Letter abstract


Nature Photonics 2, 420 - 424 (2008)
Published online: 30 May 2008 | doi:10.1038/nphoton.2008.100

Subject Category: Biophotonics

Blood-vessel closure using photosensitizers engineered for two-photon excitation

Hazel A. Collins1, Mamta Khurana2, Eduardo H. Moriyama2,3, Adrian Mariampillai2, Emma Dahlstedt1, Milan Balaz1, Marina K. Kuimova4, Mikhail Drobizhev5, Victor X. D. Yang2,3, David Phillips4, Aleksander Rebane5, Brian C. Wilson2 & Harry L. Anderson1


The spatial control of optical absorption provided by two-photon excitation has led to tremendous advances in microscopy1 and microfabrication2. Medical applications of two-photon excitation in photodynamic therapy3, 4 have been widely suggested5, 6, 7, 8, 9, 10, 11, 12, 13, 14, 15, 16, 17, 18, but thus far have been rendered impractical by the low two-photon cross-sections of photosensitizer drugs (which are compounds taken up by living tissues that become toxic on absorption of light). The invention of efficient two-photon activated drugs will allow precise three-dimensional manipulation of treatment volumes, providing a level of targeting unattainable with current therapeutic techniques. Here we present a new family of photodynamic therapy drugs designed for efficient two-photon excitation and use one of them to demonstrate selective closure of blood vessels through two-photon excitation photodynamic therapy in vivo. These conjugated porphyrin dimers have two-photon cross-sections that are more than two orders of magnitude greater than those of standard clinical photosensitizers17. This is the first demonstration of in vivo photodynamic therapy using a photosensitizer engineered for efficient two-photon excitation.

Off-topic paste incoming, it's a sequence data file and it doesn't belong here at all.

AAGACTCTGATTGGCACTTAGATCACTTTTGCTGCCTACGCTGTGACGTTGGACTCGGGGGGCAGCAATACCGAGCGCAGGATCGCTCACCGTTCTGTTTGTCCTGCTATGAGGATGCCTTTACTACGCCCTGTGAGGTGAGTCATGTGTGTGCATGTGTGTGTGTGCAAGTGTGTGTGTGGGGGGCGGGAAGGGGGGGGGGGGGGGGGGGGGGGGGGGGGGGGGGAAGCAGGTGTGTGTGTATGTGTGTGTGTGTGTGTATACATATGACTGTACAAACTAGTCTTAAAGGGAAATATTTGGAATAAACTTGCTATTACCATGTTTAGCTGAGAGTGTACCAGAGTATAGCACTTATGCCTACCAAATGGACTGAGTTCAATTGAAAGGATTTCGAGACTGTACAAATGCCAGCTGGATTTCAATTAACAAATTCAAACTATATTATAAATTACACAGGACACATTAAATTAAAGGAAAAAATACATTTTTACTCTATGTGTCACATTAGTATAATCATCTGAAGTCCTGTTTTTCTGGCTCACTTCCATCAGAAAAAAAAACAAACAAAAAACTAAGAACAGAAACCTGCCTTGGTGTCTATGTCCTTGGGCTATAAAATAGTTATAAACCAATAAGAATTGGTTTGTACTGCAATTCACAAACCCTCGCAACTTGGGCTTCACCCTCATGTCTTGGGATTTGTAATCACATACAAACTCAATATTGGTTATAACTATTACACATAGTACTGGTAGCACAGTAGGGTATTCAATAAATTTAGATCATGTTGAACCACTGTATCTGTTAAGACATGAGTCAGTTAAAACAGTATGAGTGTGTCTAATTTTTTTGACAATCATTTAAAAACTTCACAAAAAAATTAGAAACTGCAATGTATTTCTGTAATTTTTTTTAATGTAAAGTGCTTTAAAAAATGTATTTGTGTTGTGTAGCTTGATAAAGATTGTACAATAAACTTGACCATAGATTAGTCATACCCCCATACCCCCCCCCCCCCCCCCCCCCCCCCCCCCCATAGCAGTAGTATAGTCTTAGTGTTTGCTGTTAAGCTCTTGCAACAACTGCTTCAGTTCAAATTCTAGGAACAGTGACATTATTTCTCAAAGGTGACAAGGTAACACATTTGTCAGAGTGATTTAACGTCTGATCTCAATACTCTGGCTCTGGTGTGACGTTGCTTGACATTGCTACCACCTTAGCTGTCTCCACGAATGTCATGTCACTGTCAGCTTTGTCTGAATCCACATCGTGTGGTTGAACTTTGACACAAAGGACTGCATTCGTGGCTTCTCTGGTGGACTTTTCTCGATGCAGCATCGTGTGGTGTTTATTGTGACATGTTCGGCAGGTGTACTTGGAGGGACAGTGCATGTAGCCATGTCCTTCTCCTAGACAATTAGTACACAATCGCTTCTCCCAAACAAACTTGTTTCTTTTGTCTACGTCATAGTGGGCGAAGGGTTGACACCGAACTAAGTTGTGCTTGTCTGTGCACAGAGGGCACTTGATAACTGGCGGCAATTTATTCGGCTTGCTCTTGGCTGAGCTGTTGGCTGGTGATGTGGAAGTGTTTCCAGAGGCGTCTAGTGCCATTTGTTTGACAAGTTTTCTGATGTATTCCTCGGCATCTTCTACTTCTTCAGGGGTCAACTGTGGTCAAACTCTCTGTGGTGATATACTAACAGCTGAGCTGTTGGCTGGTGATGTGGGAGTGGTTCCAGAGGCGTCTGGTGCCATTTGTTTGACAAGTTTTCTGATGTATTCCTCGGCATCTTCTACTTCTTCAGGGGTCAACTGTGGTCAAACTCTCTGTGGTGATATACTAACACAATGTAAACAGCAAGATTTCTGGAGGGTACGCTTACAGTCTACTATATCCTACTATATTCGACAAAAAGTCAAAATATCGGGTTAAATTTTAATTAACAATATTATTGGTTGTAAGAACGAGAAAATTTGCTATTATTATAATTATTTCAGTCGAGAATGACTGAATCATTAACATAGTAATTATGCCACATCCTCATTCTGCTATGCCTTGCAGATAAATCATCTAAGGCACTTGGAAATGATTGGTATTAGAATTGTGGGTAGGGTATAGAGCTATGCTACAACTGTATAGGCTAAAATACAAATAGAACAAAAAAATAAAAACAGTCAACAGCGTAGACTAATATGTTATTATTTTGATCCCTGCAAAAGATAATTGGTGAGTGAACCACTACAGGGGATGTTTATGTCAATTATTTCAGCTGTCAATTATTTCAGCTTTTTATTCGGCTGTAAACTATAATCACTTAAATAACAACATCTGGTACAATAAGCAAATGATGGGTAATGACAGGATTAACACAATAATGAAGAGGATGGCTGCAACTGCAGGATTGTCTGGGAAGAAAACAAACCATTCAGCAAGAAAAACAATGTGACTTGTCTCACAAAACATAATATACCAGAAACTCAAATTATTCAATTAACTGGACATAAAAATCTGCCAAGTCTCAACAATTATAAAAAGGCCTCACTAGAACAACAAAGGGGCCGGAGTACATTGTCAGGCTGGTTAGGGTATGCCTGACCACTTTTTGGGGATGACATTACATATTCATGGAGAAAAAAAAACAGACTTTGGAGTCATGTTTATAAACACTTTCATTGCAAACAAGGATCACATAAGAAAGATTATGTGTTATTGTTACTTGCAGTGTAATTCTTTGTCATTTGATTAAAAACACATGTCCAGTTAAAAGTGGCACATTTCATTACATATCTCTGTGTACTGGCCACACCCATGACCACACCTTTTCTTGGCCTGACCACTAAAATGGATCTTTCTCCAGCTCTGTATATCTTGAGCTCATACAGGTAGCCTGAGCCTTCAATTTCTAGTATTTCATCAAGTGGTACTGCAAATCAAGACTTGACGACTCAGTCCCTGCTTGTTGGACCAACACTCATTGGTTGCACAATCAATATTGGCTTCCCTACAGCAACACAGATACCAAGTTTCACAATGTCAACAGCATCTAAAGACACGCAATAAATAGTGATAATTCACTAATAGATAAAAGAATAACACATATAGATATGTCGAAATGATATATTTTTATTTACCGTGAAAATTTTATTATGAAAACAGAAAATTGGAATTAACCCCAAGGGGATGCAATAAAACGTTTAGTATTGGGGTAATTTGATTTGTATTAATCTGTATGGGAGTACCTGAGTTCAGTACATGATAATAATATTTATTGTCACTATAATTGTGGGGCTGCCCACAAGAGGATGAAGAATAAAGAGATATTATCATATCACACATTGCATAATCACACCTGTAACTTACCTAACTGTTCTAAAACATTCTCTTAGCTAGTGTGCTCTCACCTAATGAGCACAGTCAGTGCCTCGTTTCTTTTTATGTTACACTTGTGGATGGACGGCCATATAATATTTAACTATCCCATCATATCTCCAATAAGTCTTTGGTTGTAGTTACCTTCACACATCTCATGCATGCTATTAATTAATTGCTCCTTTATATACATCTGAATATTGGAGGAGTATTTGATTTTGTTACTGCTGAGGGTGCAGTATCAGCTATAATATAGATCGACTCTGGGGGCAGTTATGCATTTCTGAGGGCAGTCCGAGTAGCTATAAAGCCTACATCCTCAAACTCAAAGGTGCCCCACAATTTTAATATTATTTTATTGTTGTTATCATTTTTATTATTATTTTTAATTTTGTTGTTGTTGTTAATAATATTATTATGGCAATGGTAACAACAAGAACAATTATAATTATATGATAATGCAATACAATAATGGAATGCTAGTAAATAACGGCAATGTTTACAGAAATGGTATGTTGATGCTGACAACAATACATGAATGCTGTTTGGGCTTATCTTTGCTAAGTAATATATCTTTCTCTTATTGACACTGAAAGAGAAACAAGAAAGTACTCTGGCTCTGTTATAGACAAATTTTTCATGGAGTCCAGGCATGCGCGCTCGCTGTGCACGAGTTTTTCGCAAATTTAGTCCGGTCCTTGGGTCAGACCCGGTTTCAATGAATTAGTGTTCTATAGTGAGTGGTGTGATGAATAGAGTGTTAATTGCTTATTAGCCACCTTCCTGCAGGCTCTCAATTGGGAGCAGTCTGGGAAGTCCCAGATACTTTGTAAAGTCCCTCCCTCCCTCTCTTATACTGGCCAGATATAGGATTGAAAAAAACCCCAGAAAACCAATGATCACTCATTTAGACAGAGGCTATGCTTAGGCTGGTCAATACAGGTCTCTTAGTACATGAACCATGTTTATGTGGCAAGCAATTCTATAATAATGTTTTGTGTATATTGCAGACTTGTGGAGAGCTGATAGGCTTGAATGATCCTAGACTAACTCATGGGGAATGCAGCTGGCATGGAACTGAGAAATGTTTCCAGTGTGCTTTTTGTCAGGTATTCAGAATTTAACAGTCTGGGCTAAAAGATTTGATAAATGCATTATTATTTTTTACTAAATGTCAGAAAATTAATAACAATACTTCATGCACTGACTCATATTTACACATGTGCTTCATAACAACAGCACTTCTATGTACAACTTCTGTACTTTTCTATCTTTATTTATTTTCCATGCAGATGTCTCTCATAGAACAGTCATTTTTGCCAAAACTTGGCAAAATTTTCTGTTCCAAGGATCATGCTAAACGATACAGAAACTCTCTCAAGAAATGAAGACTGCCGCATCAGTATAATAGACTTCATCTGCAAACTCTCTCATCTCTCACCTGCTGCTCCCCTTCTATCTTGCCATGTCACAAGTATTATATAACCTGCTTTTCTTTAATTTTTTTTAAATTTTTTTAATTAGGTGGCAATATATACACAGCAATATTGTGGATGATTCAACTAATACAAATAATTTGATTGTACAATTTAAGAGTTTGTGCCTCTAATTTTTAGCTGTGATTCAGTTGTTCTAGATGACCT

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  1. Department of Chemistry, Oxford University, Chemistry Research Laboratory, 12 Mansfield Road, Oxford OX1 3TA, UK
  2. Department of Medical Biophysics, Ontario Cancer Institute, University of Toronto, Toronto M5G 2M9, Canada
  3. Department of Physics, Ryerson University, Toronto M5B 2K3, Canada
  4. Chemistry Department, Imperial College London, Exhibition Road, London SW7 2AZ, UK
  5. Department of Physics, Montana State University, Bozeman, Montana 5917-384, USA

Correspondence to: Harry L. Anderson1 e-mail: harry.anderson@chem.ox.ac.uk

Correspondence to: Brian C. Wilson2 e-mail: wilson@uhnres.utoronto.ca



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